VR market review: VR World Congress 2017
Carl Hibbert of Futuresource Consulting provided the audience with a review of the VR market and possible future trends.
The presentation started with a perhaps surprising bit of research that asked people who had already tried VR which piece of hardware they had used. 31% said Samsung VR, 15% said Playstation VR and 14% cited Google Cardboard.
Futuresource are anticipating that 90 million VR and AR units will be being sold annually around the world by 2021.
An interesting comparison was drawn between smartwatches and tablets. Both of these innovative technologies have had vastly different trajectories, with smartwatches remaining niche while tablets enjoyed an almost immediate and far broader appeal.
Carl positioned VR as somewhere in the middle of these two pieces of technology in the consumer space. While VR is still very much trying to find its feet, there is widespread excitement about its potentially vast range of applications.
There were a number of potential market trends highlighted in the talk:
The significant investment in hardware is beginning to be matched by investment in content. This will continue to grow up to 2021, driven especially by a growth in revenue from VR advertising and in-app purchases in mobile gaming.
One of the main challenges for developers and marketers will be driving awareness in the consumer space and establishing client retention. With hardware still relatively expensive, how will companies get consumers coming back and not treating VR as a one-off experience?
Video to catch up with games
Another prediction is that by 2020, VR video will have caught up with gaming in terms of revenue spend.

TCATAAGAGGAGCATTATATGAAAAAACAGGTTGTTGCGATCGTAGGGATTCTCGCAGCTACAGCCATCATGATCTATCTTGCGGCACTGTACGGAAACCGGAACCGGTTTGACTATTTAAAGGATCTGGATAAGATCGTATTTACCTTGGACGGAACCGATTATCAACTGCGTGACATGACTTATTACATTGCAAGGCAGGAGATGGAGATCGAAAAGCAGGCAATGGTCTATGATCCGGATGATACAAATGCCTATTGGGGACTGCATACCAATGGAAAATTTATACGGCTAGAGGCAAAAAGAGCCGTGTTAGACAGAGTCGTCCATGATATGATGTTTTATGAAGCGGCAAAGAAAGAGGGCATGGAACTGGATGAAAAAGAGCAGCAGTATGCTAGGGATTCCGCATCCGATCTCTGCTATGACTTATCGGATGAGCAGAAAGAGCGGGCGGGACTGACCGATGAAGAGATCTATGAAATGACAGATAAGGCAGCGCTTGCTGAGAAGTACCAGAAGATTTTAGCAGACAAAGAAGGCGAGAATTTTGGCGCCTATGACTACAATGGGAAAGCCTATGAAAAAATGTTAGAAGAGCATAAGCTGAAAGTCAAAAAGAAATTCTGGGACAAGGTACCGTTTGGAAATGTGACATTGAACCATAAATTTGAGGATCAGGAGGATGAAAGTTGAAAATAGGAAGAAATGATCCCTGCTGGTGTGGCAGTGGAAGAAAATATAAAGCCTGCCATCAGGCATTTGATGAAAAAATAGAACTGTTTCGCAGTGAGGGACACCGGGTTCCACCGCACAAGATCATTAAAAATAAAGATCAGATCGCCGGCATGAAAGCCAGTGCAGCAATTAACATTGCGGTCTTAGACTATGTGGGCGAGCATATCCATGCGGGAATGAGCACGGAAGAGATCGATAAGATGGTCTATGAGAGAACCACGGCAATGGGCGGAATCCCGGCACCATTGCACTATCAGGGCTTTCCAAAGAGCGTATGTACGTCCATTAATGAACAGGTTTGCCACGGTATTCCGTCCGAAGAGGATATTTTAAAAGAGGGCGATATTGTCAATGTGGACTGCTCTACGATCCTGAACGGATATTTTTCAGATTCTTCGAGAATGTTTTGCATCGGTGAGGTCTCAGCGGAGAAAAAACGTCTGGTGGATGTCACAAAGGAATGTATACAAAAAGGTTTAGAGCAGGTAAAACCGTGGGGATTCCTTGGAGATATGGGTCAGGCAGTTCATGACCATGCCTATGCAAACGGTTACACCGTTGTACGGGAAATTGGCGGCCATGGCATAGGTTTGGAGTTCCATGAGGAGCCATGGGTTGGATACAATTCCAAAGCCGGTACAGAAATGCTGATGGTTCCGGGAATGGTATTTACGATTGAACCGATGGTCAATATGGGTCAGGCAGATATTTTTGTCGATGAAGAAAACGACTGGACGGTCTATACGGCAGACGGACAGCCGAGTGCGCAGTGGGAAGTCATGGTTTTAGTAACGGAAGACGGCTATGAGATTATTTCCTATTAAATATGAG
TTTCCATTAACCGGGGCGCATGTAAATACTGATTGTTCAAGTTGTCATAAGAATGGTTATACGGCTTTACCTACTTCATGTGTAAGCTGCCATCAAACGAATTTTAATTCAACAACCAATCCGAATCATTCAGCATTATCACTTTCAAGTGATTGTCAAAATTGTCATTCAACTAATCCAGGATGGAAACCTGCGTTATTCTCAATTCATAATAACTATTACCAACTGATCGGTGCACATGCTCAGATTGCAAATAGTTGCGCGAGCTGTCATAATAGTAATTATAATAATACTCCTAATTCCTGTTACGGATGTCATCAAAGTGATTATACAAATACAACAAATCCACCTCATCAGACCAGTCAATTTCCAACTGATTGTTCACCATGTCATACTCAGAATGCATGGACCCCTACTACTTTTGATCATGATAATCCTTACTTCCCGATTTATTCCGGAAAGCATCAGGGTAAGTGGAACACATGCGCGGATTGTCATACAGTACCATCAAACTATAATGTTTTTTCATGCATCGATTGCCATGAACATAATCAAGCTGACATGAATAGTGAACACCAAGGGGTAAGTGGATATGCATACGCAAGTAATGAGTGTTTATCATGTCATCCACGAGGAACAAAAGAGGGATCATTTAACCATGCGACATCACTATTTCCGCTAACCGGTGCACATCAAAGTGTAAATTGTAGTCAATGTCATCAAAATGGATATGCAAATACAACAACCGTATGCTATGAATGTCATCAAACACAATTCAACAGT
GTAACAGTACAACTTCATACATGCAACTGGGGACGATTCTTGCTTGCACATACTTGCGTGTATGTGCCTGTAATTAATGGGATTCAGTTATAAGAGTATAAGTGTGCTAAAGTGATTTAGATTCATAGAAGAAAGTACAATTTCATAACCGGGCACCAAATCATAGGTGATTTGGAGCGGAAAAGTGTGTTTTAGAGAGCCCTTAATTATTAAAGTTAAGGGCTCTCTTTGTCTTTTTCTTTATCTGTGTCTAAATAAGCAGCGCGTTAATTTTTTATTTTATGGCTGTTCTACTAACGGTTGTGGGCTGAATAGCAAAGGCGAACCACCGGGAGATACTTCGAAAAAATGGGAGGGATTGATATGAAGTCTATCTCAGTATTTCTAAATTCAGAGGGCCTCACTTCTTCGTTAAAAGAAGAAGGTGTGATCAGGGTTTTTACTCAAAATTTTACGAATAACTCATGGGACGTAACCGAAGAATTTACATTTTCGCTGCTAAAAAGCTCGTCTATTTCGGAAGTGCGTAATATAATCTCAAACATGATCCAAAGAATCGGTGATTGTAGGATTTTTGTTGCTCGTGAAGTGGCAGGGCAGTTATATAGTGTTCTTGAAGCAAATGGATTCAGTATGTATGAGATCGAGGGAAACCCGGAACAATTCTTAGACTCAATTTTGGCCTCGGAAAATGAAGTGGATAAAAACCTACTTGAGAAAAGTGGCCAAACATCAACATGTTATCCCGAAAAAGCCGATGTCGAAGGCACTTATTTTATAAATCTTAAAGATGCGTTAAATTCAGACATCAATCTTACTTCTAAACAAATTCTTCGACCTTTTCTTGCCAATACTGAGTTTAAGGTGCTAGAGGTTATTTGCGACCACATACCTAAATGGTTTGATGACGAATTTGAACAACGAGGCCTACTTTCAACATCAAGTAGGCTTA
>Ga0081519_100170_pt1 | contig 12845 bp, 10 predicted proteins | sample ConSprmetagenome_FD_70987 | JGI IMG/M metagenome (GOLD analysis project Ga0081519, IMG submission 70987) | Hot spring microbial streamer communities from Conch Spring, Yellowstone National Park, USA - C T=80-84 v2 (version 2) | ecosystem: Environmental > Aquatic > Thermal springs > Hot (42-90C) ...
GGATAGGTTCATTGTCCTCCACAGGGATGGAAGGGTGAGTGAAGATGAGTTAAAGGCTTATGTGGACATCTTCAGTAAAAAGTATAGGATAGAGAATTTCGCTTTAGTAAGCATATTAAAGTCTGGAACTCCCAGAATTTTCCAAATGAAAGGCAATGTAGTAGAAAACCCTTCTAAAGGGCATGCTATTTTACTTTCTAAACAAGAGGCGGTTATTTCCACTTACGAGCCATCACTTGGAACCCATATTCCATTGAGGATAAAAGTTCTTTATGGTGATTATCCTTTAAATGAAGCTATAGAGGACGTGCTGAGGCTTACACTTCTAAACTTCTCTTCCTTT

It is unlikely that there will be enough content to populate entire channels or Netflix-subscription services. But by utilising a PPV model for sporting events and leveraging existing brands (such as Star Wars), there will be a significant market for video content.
Consumers are still moving away from an ownership model for content and towards consuming as much as they like for a flat fee.
A challenge for the VR market will be monetising their content and convincing consumers to pay for it. Unobtrusive advertising that does not disrupt the user experience is going to be an important development.
The rise of sports content
There is likely to be a push in VR sports in the coming year. Carl predicted that soon we will see VR being broken out as biddable rights in The Premiership and Champions League rights negotiations. Content providers are also likely to find value by ‘extending the lifecycle of sports events’ by including extra content such as locker room streams.
Then there is eSports, which has a huge audience that is already willing to pay for content.
2017: a transitional year
Overall, the message was that people in the VR market should expect to be in for the long haul. 2017 is likely to be transitional year as we await the next generation of hardware and more widespread enterprise and consumer adoption.
So, high returns may not be there this year while we await the technological advancements that are going to take VR to the next level. Carl highlighted the continued development of the technology, particularly untethering devices and making them lighter as key factors.
However, “enough pieces are already in place for the market to gain traction” and the “investment and commitment is already there.”
Improving the user experience and lowering the costs are going to be key components in increasing the market reach of VR technologies in the rest of the decade.
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